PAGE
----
Album Review: Chelsea Grin – My Damnation

A little deathcore does the eardrums good, though it’s hard to say in strict or definitive terms what constitutes “good” or “bad” deathcore. This screaming, destructive, high-kicking mayhem of a metal sub-genre is steps above baseline hardcore in violence or interpretation of the human species; it strips away self-loathing and sadness found in emo, favoring Cannibal Corpse-ish brutality and chunkier bass.

Utah has its hands full living up to the image of SLC Punk (that is, if anyone still recalls that film–or Matthew Lillard, for that matter), while steering far from whatever The Used considers itself to be (I’m banking on something of a cross between Taproot and AFI). Chelsea Grin adopted the namesake of a torture method that leaves the victim looking like the Joker from The Dark Knight, only dead before the make-up booth. On the band’s sophomore LP, we get a heartier sound that feels powerful, as opposed to the deceptive and maniacal posturing of their debut, Desolation of Eden. If Chelsea Grin’s first full-length was a temper tantrum, My Damnation represents the inherent super-villainy and eventual downfall of mankind. Okay, so it’s not as deep or poetic as an Opeth record, but…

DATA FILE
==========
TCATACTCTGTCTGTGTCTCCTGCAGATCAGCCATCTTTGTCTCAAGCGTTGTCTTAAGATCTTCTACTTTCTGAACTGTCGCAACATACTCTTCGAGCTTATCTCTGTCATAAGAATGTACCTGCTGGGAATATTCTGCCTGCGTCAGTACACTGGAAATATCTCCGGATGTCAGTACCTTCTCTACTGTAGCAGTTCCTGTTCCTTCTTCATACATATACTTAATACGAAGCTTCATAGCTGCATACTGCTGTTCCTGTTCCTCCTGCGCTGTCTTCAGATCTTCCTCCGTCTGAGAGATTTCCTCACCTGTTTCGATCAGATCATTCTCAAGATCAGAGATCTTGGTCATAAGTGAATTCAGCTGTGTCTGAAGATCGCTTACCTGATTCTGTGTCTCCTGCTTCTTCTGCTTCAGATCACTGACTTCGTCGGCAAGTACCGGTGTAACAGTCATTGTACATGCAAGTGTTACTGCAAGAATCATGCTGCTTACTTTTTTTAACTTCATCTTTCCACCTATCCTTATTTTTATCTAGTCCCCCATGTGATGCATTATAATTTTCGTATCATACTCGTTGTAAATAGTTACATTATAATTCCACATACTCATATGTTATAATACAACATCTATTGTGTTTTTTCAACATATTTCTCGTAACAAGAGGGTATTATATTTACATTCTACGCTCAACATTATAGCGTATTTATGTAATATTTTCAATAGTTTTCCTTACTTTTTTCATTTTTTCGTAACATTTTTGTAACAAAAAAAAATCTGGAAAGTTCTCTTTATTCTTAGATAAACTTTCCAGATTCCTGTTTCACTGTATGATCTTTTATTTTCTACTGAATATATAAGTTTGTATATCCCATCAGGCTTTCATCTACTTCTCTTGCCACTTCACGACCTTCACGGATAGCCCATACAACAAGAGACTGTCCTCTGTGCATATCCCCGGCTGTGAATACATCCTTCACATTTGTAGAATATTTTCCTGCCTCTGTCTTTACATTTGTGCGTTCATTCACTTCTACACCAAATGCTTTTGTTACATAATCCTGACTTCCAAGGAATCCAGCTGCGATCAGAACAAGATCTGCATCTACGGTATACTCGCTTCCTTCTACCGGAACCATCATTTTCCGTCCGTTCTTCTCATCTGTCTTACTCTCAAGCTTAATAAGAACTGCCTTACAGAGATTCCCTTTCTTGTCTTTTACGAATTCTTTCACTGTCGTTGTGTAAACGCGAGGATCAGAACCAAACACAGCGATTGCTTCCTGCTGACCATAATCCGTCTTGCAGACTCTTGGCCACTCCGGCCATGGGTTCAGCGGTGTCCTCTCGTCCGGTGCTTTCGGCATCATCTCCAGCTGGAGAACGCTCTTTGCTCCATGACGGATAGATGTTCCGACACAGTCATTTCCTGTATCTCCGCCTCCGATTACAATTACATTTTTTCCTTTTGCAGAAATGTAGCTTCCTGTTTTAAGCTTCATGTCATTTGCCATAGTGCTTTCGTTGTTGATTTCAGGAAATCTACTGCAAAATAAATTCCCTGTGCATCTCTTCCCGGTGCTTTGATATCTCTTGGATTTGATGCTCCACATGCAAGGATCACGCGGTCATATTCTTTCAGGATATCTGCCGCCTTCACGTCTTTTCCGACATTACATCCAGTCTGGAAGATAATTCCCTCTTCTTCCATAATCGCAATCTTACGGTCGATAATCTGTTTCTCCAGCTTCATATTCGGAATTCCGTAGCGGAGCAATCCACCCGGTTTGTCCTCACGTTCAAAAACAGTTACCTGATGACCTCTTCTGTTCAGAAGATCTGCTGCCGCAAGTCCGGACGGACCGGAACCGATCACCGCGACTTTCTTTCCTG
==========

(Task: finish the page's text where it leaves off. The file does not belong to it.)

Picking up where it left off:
While “The Foolish One” cuts into the same high-pitched roots as the band’s previous work, one listen to “Everlasting Sleep” and beyond gives a semblance of maturing outside the deathcore regime; even later track “Calling in Silence” bears a mild watermark of prog-metal and speed akin to Desolation of Eden‘s own “Elysium”, though the latter is strictly an instrumental composition. One odd thing about this style of metal is that, while complex in performance, the ground has already been so repeatedly pounded; it almost seems generic to the naked eye, the same way new fans may get jarred at a million acts who sound similar but are not absolutely identical.

My Damnation raises the bar set by Desolation by virtue of exploring elements of doom (“Calling in Silence”, “My Damnation”), death, and black metal (“Kharon”, “Behind the Veil of Lies”, “Last Breath”) without sacrificing the piercing ferocity that earned the band attention from publications like Alternative PressMy Damnation serves as minor evidence that Chelsea Grin might not become a throwaway copycat. Fans can only hope polish doesn’t push these Utah rockers away from their current path and towards the poppier territory of their more famous neighbors.


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